On April 26, 2018, the NYCPDC conducted a first full-scale exercise with the New York Fire Department (FDNY) testing evacuation, patient tracking, communications, and emergency response of the obstetrics, newborn, and neonatal units at Staten Island University Hospital North. The goal of the exercise was to evaluate current obstetrics/newborn/neonatal plans and assess the hospital’s ability to evacuate patients.
The exercise planning process included a review of existing obstetrics/newborn/neonatal plans, four group planning meetings, specific area meetings, and plan revisions. The exercise incorporated scenario-driven, operations-based activities, which challenged participants to employ the facility’s existing evacuation plans during an emergency.
The exercise assessed the following: communication, emergency operation plans, evacuation, patient tracking, supplies, and staffing. Internal and external evaluators rated exercise performance on a scale of 1-4. Evaluators completed an exercise evaluation guide based on the Master Scenario Event List.
An After Action Report was written based on the information from the exercise evaluation guides, participant feedback forms, hot wash session, and after-action review meeting. Strengths included the meaningful improvement of plans before the exercise (including the fire department) and the overall meeting of exercise objectives.
Lessons learned included: addressing gaps in effective internal and external communications, adequate supplies of space, staff, and equipment needed for vertical evacuations in addition to providing staging and alternate care sites with sufficient patient care and electrical power resources. The lessons learned are being utilized to improve existing hospital plans to prepare for future full-scale exercise and or real-time events.
We assessed the impact of an embedded electronic medical record decision-support matrix (Cerner software system) for the reduction of hospital-onset Clostridioides difficile. A critical review of 3,124 patients highlighted excessive testing frequency in an academic medical center and demonstrated the impact of decision support following a testing fidelity algorithm.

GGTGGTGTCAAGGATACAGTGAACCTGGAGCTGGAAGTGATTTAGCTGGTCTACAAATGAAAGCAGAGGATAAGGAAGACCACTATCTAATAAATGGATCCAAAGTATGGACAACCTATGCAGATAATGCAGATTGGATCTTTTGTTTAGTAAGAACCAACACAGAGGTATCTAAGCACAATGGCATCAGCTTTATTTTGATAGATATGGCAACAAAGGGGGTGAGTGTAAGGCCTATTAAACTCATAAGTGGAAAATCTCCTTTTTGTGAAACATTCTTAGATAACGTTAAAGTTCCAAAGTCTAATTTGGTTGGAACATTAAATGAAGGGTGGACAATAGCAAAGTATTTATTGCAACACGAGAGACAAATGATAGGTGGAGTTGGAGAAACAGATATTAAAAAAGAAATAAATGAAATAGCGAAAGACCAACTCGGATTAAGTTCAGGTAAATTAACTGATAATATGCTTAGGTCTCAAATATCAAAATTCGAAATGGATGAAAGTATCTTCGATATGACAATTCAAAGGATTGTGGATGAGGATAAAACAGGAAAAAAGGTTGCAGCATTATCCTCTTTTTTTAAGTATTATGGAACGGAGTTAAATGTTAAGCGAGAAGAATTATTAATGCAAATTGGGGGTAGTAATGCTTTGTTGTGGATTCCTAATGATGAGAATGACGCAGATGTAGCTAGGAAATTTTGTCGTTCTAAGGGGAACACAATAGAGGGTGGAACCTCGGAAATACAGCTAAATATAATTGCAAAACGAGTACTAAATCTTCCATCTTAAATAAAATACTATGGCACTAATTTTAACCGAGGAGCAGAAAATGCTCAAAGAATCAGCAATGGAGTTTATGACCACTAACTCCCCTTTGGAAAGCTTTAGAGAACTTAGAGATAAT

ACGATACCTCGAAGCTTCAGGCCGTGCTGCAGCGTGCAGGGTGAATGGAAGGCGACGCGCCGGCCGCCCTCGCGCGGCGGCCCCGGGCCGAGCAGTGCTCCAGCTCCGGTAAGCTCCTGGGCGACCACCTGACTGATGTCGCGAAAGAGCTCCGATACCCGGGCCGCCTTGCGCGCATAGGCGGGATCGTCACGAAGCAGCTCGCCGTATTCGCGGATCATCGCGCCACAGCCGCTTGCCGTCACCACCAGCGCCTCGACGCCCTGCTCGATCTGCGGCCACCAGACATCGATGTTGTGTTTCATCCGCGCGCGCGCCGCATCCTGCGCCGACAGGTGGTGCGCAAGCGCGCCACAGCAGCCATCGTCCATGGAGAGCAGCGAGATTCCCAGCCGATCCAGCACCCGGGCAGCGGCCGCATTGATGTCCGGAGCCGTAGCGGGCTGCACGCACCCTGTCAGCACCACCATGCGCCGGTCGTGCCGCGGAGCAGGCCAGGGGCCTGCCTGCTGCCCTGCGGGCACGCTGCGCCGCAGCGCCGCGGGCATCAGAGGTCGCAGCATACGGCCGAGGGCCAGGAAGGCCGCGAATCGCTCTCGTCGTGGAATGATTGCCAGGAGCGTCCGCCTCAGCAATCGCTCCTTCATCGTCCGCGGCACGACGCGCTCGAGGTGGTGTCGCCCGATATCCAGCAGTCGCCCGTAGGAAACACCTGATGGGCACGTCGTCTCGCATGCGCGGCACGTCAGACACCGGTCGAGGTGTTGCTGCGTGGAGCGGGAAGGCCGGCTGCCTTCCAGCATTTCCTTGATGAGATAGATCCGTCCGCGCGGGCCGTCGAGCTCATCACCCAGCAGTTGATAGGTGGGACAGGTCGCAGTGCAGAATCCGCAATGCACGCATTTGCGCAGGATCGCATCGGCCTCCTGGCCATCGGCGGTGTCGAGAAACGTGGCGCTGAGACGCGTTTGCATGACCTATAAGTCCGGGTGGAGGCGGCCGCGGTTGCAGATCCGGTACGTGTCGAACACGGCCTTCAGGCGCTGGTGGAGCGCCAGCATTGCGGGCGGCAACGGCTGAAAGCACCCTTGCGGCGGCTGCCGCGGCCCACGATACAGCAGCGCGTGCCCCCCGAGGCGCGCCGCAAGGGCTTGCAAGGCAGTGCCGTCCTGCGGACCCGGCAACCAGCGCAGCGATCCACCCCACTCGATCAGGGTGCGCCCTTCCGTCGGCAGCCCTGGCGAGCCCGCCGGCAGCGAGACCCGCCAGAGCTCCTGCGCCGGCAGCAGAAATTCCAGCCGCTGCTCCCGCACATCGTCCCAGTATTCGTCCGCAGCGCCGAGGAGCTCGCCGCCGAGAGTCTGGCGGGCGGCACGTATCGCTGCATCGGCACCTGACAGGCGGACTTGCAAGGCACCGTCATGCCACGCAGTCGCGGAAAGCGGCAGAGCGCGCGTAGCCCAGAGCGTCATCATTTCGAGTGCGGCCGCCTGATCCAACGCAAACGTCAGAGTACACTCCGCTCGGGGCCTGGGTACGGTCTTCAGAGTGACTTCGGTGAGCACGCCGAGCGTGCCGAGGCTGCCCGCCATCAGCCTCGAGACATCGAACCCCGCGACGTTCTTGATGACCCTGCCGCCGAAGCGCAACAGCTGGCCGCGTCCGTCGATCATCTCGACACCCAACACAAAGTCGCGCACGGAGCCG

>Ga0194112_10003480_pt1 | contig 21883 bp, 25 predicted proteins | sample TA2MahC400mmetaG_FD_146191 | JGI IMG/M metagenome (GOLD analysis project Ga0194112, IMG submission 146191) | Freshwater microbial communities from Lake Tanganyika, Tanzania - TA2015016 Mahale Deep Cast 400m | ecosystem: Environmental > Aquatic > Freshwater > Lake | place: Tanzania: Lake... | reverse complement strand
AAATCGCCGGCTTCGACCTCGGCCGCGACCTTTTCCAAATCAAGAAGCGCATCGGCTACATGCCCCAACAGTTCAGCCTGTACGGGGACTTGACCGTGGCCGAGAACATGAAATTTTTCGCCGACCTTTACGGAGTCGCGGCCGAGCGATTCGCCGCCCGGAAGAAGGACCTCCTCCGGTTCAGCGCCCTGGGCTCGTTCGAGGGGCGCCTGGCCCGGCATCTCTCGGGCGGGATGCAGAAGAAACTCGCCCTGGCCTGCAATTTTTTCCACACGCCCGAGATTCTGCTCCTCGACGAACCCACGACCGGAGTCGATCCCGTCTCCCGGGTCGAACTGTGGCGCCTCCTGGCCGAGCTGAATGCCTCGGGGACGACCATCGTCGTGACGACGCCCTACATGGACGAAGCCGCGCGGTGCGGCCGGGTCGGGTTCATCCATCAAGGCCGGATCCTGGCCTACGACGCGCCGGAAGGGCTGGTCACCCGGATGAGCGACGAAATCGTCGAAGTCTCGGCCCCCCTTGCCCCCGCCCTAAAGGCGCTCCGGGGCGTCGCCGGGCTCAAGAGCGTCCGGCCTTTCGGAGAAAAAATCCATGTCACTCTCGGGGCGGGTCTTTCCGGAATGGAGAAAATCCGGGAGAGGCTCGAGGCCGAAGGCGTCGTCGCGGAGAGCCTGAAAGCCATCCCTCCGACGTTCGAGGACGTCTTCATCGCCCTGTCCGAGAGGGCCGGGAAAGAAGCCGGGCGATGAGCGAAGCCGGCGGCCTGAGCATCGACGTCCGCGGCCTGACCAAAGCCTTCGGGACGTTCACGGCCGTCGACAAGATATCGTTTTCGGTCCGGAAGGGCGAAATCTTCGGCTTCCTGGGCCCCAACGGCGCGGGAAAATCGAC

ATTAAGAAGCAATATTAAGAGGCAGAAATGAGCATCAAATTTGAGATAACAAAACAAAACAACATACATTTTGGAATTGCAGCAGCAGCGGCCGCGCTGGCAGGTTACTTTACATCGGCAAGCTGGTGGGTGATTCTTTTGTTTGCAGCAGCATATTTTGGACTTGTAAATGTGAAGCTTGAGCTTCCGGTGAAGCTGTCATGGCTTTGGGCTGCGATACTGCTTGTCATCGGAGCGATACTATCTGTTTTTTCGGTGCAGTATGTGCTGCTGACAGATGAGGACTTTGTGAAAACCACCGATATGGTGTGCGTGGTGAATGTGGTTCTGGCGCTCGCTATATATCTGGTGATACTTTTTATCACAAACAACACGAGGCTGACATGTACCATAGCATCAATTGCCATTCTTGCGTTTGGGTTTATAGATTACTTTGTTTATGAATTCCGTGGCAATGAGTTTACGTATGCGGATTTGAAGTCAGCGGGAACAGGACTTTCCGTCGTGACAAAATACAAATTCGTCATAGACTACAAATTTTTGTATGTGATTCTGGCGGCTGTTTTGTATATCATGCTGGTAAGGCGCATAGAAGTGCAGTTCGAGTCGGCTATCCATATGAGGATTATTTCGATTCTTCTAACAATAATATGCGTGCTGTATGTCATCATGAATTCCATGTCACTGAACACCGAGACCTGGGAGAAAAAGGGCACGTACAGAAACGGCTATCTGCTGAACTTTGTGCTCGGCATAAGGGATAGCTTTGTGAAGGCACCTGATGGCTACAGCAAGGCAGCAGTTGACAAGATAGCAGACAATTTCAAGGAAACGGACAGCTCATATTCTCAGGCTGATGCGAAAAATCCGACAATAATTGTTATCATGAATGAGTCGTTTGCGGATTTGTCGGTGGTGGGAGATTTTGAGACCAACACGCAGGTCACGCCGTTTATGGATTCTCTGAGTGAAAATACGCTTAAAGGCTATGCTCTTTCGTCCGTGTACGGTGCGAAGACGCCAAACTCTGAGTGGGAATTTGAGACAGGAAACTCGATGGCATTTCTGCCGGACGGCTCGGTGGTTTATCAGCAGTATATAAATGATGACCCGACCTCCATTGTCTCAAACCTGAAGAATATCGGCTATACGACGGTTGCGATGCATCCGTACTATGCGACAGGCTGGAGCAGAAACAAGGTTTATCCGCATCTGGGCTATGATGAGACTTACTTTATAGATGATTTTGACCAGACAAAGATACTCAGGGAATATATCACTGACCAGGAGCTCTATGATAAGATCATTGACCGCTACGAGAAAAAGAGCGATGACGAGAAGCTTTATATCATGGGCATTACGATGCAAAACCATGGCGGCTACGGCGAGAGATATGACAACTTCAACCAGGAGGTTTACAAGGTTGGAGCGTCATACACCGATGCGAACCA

Thermal conductivity of uranium dioxide (UO2) is an important nuclear fuel performance property. Radiation- and fission-induced defects and microstructures, such as xenon (Xe) gas bubbles, can degrade the thermal conductivity of UO2 significantly. Here, molecular dynamics simulations are conducted to study the effect of Xe bubble size and pressure on the thermal conductivity of UO2. At a given porosity, thermal conductivity increases with Xe cluster size, then reaches a nearly saturated value at a cluster radius of 0.6 nm, demonstrating that dispersed Xe atoms result in a lower thermal conductivity than clustering them into bubbles. In comparison with empty voids of the same size, Xe-filled bubbles lead to a lower thermal conductivity when the number ratio of Xe atoms to uranium vacancies (Xe:VU ratio) in bubbles is high. Detailed atomic-level analysis shows that the pressure-induced distortion of atoms at bubble surface causes additional phonon scattering and thus further reduces the thermal conductivity.